ment requires a two-thirds majority at the UGM.Moreover, the Constitu- tion and Steering Committee in their only valid vote on the issue of whether a simplemajority or a super- majority was needed, voted unani- mously in favour of using a two-thirds majority. However, SU of- ficials have decided to ignore triviali- ties such as democracy and the constitution and instead have decided to arbitrarily declare the reform as having passed. This is why, barely a week since the SU took up their stance, a Face-


InNovember, an episode ofHave IGotNews ForYou openedwith the immortal line “This has been another bad week for Gordon

hours of the close of voting 30 com- plaints had been made regarding the validity of the Referendum results. The SU, however, were quick to dis- miss the concerns of their students. On Thursday, two students were pre- vented fromeven proposing amotion that would allow students to vote upon the validity of the reform. The response of our Sabbatical officers to real student concerns is simply to as- sert that students have “misunder- stood” the situation and that it is “time to move on.” The SU are now not simply imposing their unconsti-

now, students take issue with a reform that they believe has been unconsti- tutionally passed, they perceive no neutral point of call which they can appeal to enforce the constitution. Quite the opposite, the situation

that has confronted us now is a situa- tion where Sabbaticals, instead of neutrally upholding the constitution, pressuremembers of the Constitution and Steering Committee to vote in a way which conforms to their agenda. The SU may wish to undermine

democracy by ignoring the concerns of students and removing their deci- sionmaking power; but they are very much mistaken if they assume that students will not take it upon them- selves to hold them to account.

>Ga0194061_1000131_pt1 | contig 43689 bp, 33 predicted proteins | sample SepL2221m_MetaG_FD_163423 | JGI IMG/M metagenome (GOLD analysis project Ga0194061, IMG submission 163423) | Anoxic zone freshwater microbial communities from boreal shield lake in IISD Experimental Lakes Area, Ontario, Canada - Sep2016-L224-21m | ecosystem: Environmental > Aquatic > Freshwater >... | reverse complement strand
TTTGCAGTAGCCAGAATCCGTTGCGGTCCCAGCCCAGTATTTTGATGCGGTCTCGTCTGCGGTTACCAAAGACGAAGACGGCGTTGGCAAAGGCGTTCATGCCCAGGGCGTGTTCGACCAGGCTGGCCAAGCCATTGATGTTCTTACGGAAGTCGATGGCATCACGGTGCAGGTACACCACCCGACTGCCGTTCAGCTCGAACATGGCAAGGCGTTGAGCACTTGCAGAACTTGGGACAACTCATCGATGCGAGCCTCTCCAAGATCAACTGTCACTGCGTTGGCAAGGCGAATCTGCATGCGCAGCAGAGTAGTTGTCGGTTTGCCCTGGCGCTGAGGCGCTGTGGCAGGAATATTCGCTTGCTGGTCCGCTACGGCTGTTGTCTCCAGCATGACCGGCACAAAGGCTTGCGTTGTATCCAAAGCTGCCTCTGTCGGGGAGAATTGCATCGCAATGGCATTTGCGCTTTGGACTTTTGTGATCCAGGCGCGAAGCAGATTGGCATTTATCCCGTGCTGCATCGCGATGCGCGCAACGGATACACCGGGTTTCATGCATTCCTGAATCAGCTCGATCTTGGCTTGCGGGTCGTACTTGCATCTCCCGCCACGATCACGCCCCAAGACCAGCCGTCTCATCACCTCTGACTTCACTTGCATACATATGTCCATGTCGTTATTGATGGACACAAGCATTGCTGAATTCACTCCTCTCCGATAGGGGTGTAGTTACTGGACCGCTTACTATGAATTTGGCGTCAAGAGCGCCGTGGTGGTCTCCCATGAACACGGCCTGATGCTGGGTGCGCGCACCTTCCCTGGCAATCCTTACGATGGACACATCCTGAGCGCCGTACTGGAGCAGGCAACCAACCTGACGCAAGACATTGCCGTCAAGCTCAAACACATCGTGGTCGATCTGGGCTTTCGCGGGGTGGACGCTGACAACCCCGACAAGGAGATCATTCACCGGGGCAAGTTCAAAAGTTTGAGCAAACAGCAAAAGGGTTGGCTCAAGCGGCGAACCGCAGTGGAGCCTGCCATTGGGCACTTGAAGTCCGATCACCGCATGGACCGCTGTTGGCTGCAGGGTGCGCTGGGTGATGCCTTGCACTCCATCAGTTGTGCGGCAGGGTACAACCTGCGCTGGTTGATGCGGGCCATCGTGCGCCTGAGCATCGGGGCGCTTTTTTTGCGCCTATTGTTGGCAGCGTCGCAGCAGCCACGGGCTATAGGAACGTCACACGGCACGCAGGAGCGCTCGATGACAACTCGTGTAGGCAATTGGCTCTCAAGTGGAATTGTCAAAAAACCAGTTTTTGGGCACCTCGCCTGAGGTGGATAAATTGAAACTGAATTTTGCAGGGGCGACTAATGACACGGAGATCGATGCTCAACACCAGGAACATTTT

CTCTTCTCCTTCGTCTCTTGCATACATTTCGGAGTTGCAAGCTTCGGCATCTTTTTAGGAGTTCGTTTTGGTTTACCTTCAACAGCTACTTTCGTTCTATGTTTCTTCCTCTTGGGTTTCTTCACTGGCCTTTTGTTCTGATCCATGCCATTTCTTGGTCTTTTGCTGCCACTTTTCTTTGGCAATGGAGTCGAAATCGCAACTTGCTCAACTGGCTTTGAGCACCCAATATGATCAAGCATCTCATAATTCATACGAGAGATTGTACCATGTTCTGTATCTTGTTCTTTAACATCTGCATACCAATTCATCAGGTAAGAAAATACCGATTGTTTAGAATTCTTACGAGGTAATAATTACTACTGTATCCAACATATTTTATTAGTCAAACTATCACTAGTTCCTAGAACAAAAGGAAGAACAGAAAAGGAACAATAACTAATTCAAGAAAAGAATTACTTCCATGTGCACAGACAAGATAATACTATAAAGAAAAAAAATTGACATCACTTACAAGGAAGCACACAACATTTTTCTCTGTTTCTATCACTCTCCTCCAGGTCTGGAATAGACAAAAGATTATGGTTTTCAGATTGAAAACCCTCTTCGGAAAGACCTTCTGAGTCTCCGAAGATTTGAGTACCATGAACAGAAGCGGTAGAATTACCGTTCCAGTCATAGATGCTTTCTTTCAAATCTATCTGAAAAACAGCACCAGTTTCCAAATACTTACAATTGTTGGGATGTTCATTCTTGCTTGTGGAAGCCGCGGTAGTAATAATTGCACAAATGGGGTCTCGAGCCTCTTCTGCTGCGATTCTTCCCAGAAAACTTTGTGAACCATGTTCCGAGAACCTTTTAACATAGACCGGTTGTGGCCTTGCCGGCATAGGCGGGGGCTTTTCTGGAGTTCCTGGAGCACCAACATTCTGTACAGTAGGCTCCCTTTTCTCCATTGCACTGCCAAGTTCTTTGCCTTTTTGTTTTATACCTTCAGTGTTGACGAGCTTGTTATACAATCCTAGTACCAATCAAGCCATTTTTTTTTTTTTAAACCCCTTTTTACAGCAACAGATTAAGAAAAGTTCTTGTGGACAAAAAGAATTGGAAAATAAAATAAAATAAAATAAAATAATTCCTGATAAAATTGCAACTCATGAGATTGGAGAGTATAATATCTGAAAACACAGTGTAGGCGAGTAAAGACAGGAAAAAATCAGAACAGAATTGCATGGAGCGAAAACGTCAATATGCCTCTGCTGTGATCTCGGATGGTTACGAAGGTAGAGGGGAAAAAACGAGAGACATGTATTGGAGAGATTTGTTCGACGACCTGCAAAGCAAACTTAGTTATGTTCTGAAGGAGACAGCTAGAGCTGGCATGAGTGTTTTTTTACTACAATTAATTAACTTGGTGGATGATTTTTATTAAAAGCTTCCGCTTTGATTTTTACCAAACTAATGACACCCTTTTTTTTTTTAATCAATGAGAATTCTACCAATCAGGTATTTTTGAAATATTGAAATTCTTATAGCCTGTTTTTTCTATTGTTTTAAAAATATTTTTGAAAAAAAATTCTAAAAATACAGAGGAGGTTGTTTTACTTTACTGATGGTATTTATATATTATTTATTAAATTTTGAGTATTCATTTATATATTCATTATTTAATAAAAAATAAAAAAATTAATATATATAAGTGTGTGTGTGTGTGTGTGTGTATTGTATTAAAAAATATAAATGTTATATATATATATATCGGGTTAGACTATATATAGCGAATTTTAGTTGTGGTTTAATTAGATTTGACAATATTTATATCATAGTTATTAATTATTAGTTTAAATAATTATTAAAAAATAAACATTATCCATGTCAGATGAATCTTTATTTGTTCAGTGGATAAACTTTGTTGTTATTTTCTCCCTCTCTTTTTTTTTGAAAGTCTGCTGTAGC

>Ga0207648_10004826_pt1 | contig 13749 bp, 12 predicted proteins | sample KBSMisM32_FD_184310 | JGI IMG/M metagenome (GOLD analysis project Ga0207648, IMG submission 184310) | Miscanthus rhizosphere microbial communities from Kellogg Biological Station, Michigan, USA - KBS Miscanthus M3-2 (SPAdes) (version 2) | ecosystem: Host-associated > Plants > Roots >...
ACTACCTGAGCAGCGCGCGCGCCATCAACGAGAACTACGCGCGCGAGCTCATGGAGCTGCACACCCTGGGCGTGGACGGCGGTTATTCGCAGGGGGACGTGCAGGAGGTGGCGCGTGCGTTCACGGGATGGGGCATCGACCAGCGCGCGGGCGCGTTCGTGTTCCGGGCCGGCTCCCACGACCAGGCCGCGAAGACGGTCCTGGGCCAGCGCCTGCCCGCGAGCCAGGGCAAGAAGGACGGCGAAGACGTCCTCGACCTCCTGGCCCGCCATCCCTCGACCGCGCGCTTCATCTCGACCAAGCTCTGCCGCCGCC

John Underwood on why a kick-ass Prime

Minister GBmight, after all, be preferable

Brown,which is as close as this showcomes tohaving a catchphrase.” Indeed, it seems to have been an awfully long time since the pa- pers held anything but suggestions that our beleagueredPrimeMinister isonhis last legs – if he’s not popping pills or claiming that they’re all out to get him, he’s accused of screaming “This is fucking Trotskyism!” down the phone at an intransigent Tony Blair.You genuinely couldn’twrite it.

And this week, the infantilisation of his

bawling and tear-blotched public face was nicely roundedoffwithsome juicy bullying al- legations. Imean, lawks.Who cries ‘bully’ past the age of about twelve? If there’s one thing I remember frommy happy years at school, it’s that you don’t complain of bullying, or bullies, lest you anger themfurther and spend yet an- other lunchtimebeing forcedunder adeskand kickedwhilst thenastybits of everyone’s sand- wiches are meticulously massaged into your blazer.Or something. If poorMr Brown has been snapping at his

staff, I don’t thinkwe can blame him– he has, after all, been systematically fingered for the collapse of everything since the New Deal, whilst alsohaving tocopewithSW1 council tax and not even getting to have something cool

like aneyepatch. I think if Iwas inhis position I’d be taking every opportunity to flexmy ego a bit, even at the expense of some secretary’s self-esteem or the integrity of an innocent greenhouse. (I readthat several got smashedup south of the river lastweek, and I knowwhere I’m looking). To be honest, I think a rough’n’toughGBis amore attractive proposi- tion than the slightly deflated chap who can barely keep his head up straight in PMQs and lacks the backbone to have PiersMorgan exe- cuted. Why can’t we have a bullying Prime Minister? It’d be brilliant. Disagreements in Brussels? Brown flushes Van Rompuy’s head. CorruptionintheMet?BigpapaGordonnicks Ali Dizaei’s pencil case and puts it in a tree. He’d be like a superhero! But ifwe’re going tohave anoholdsbarred,

bite youwhile SirGusO’Donnell isn’t looking beast of a Prime Minister, he’ll need to start somewhere to hone his skills. I’ve got an idea for that,GB – instead of scribbling on Alistair Darling’s funny eyebrowswithbiro orkneeing your typist in the face,why not go after Chris- tine ‘abuse of confidence’ Pratt? There’s a woman who needs to be shown that you don’t tellonthebully, orhemight come after youand set fire to your shit 80s power jacket.